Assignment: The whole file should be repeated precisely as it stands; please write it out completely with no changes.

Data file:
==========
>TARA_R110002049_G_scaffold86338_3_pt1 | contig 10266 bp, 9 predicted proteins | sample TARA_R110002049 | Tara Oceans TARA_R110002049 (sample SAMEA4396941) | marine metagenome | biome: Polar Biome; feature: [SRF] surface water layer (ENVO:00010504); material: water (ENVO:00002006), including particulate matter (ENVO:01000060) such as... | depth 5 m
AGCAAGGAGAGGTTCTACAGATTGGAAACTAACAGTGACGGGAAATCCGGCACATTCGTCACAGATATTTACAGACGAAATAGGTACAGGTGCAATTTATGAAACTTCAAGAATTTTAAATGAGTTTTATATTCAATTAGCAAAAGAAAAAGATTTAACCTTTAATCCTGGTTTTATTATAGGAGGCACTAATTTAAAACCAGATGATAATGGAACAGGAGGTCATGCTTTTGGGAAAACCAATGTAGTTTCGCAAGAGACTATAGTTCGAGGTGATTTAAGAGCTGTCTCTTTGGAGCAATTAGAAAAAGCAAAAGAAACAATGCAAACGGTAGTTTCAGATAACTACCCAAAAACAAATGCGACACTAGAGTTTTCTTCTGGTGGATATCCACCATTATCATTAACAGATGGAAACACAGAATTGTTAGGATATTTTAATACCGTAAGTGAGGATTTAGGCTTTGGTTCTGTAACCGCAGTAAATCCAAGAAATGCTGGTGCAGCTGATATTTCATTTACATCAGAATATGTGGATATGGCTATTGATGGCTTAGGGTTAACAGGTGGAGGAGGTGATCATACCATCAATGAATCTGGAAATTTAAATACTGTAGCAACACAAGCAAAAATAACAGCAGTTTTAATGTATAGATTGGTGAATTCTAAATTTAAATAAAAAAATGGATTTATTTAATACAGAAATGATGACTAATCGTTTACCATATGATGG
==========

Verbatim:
>TARA_R110002049_G_scaffold86338_3_pt1 | contig 10266 bp, 9 predicted proteins | sample TARA_R110002049 | Tara Oceans TARA_R110002049 (sample SAMEA4396941) | marine metagenome | biome: Polar Biome; feature: [SRF] surface water layer (ENVO:00010504); material: water (ENVO:00002006), including particulate matter (ENVO:01000060) such as... | depth 5 m
AGCAAGGAGAGGTTCTACAGATTGGAAACTAACAGTGACGGGAAATCCGGCACATTCGTCACAGATATTTACAGACGAAATAGGTACAGGTGCAATTTATGAAACTTCAAGAATTTTAAATGAGTTTTATATTCAATTAGCAAAAGAAAAAGATTTAACCTTTAATCCTGGTTTTATTATAGGAGGCACTAATTTAAAACCAGATGATAATGGAACAGGAGGTCATGCTTTTGGGAAAACCAATGTAGTTTCGCAAGAGACTATAGTTCGAGGTGATTTAAGAGCTGTCTCTTTGGAGCAATTAGAAAAAGCAAAAGAAACAATGCAAACGGTAGTTTCAGATAACTACCCAAAAACAAATGCGACACTAGAGTTTTCTTCTGGTGGATATCCACCATTATCATTAACAGATGGAAACACAGAATTGTTAGGATATTTTAATACCGTAAGTGAGGATTTAGGCTTTGGTTCTGTAACCGCAGTAAATCCAAGAAATGCTGGTGCAGCTGATATTTCATTTACATCAGAATATGTGGATATGGCTATTGATGGCTTAGGGTTAACAGGTGGAGGAGGTGATCATACCATCAATGAATCTGGAAATTTAAATACTGTAGCAACACAAGCAAAAATAACAGCAGTTTTAATGTATAGATTGGTGAATTCTAAATTTAAATAAAAAAATGGATTTATTTAATACAGAAATGATGACTAATCGTTTACCATATGATGG